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Democracy, voters need true choice on ballots

Today marks the midpoint of filing week in Washington, the period during which candidates for office sign up to appear on the ballots that voters will cast in the August primary. In theory, this week’s developments will launch vigorous discussion of the public policy choices facing towns, cities, school boards and scattered junior taxing districts.

The operative word here is “choices.”

Much can happen in the final two days of filing week, but so far a lot of contests in Spokane County are going uncontested.

Yes, it looks like Spokane’s three City Council races will have spirited competition, and a House vacancy in the 9th Legislative District has at least four rivals. But among the many town and city council positions, real races are scarce. Board positions in school, fire, water and cemetery districts provide an even blander political landscape.

Does it matter? If democratic principles are as holy as believed, it should.

Come August, and ultimately November, the community’s performance in self-government will be measured in terms of voter turnout. But first, some citizens must plunge into the process as candidates. It’s no small commitment, but someone has to articulate the choices that make elections meaningful.

The state Appeals Court seems to think so, anyway. It has ruled that the city of Spokane’s municipal court was invalid because the judges were elected countywide rather than by city voters only. That case is before the state Supreme Court, but in the meantime, the city created three municipal courts of its own, and those judgeships will be on the ballot this year.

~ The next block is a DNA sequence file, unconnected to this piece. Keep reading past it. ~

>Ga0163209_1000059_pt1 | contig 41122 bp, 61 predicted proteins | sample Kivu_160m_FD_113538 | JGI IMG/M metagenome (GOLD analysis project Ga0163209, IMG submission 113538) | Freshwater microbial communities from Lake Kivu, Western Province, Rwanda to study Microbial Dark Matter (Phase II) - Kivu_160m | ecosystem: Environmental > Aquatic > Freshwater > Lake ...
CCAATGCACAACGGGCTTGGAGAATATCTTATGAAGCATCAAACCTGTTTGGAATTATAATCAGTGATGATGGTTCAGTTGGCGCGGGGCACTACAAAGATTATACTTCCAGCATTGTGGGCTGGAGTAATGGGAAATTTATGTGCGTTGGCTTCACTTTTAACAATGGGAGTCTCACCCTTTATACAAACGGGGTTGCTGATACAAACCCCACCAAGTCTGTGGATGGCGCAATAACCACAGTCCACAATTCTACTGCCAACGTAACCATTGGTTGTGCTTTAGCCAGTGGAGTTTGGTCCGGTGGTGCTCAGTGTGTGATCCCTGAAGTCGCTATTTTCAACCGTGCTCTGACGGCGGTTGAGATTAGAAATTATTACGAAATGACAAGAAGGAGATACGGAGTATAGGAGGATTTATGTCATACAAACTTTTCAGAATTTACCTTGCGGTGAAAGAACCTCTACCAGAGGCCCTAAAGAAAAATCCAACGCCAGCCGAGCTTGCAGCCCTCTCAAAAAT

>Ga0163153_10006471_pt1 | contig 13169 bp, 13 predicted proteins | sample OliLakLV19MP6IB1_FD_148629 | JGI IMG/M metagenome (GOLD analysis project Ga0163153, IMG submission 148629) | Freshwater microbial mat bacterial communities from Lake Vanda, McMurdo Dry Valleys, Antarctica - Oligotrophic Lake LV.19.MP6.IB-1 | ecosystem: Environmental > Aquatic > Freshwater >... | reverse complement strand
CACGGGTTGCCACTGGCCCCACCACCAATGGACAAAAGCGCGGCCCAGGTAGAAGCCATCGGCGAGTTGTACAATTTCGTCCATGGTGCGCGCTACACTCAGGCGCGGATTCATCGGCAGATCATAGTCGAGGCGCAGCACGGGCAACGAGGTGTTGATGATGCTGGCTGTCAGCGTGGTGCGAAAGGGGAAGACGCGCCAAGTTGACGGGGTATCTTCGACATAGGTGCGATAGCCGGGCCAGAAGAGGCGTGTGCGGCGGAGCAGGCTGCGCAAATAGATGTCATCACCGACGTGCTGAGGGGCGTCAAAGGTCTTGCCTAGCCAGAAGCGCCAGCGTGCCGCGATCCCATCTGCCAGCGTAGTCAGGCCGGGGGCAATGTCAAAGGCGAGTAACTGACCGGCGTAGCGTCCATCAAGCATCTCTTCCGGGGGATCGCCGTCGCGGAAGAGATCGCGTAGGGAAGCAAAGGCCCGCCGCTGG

But as of Tuesday, only one municipal court seat had attracted more than a single candidate. If nothing changes by Friday afternoon, voters still may not get to make the choice that the Appeals Court considered serious enough to warrant overturning criminal convictions.

In the first round of elections following a major education overhaul by the Legislature, school board seats were attracting their customary field of unopposed incumbents.

In Spokane Valley – where a controversial Sprague Avenue revitalization project is in the works and spats have erupted with Spokane County over contracted services including law enforcement and snow removal – three seats had attracted one candidate each, two of them incumbents.

History suggests that a flurry of activity is likely before the filing period ends. For the sake of choice, we hope so.


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